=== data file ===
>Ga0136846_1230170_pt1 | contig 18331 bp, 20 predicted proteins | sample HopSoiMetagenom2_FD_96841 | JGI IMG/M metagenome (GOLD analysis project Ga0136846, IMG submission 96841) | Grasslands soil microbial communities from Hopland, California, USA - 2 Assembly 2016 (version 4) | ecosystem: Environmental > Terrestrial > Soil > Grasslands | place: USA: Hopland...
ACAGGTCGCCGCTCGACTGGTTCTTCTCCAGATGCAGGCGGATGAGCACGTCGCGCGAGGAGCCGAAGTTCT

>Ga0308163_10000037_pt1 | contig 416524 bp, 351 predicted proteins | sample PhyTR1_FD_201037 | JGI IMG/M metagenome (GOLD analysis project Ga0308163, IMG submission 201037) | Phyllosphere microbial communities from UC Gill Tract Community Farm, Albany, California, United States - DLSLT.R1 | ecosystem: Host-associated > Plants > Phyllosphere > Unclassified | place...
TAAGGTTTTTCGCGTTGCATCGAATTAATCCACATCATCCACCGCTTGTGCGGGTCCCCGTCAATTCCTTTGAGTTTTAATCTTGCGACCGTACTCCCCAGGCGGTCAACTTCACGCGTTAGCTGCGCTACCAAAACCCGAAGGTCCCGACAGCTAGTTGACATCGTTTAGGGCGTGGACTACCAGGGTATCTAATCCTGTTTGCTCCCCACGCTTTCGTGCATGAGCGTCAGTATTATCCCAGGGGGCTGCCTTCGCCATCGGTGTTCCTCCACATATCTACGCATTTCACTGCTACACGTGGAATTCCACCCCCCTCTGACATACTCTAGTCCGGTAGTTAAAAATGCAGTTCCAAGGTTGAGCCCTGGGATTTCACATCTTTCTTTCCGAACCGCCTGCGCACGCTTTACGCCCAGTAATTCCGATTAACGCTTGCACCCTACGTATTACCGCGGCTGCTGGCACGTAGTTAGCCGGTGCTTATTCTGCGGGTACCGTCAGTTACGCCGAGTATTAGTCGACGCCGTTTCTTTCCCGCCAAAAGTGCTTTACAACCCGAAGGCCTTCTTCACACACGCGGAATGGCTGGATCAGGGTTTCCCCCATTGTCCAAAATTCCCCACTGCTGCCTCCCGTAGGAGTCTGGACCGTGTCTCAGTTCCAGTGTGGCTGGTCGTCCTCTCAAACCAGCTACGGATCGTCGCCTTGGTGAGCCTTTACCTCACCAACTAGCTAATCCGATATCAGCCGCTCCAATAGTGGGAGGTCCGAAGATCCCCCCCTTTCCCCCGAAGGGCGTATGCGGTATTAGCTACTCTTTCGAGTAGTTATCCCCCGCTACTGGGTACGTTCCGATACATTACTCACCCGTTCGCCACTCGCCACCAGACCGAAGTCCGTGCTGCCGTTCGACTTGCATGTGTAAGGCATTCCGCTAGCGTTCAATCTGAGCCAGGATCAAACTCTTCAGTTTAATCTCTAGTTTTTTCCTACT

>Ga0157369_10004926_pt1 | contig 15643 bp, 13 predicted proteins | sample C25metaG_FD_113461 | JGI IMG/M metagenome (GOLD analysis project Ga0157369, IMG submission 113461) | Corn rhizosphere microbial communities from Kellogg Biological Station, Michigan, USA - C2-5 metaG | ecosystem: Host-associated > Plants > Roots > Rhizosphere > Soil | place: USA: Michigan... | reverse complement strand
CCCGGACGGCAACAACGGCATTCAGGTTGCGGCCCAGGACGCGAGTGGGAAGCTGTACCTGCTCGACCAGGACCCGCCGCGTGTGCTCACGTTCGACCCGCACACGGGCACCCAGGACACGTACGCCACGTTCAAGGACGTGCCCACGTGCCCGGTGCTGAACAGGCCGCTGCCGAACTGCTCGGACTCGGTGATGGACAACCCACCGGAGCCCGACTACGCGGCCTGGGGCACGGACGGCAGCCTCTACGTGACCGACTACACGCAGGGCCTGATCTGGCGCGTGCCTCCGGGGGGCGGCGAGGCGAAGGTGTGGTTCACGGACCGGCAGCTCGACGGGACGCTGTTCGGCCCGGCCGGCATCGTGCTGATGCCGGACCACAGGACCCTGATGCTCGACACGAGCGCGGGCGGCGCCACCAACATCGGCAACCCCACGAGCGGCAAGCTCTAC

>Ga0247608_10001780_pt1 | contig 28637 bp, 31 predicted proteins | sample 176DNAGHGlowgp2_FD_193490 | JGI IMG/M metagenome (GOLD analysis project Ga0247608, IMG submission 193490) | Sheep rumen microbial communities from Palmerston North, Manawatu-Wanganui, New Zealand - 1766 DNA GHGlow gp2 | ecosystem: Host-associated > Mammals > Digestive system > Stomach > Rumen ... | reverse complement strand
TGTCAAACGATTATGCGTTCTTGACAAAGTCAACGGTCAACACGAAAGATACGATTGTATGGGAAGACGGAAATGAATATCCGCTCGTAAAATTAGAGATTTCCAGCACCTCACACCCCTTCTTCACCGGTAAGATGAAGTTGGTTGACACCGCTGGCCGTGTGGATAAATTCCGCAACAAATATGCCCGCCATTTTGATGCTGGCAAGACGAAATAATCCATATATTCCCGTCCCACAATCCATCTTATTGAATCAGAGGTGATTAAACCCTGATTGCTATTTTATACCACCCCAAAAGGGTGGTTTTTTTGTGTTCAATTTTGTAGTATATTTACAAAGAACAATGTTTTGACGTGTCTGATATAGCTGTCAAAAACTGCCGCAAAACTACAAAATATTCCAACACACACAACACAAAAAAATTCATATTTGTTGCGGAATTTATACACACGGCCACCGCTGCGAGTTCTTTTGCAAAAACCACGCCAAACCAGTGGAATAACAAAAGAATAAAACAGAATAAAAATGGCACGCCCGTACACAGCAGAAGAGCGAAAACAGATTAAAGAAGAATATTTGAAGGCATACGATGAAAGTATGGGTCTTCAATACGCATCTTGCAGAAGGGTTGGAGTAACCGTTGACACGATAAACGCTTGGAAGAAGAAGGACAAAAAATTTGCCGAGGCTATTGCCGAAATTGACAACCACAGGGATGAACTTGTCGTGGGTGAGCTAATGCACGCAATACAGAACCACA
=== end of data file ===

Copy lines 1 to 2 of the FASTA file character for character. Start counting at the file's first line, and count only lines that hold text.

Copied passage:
>Ga0136846_1230170_pt1 | contig 18331 bp, 20 predicted proteins | sample HopSoiMetagenom2_FD_96841 | JGI IMG/M metagenome (GOLD analysis project Ga0136846, IMG submission 96841) | Grasslands soil microbial communities from Hopland, California, USA - 2 Assembly 2016 (version 4) | ecosystem: Environmental > Terrestrial > Soil > Grasslands | place: USA: Hopland...
ACAGGTCGCCGCTCGACTGGTTCTTCTCCAGATGCAGGCGGATGAGCACGTCGCGCGAGGAGCCGAAGTTCT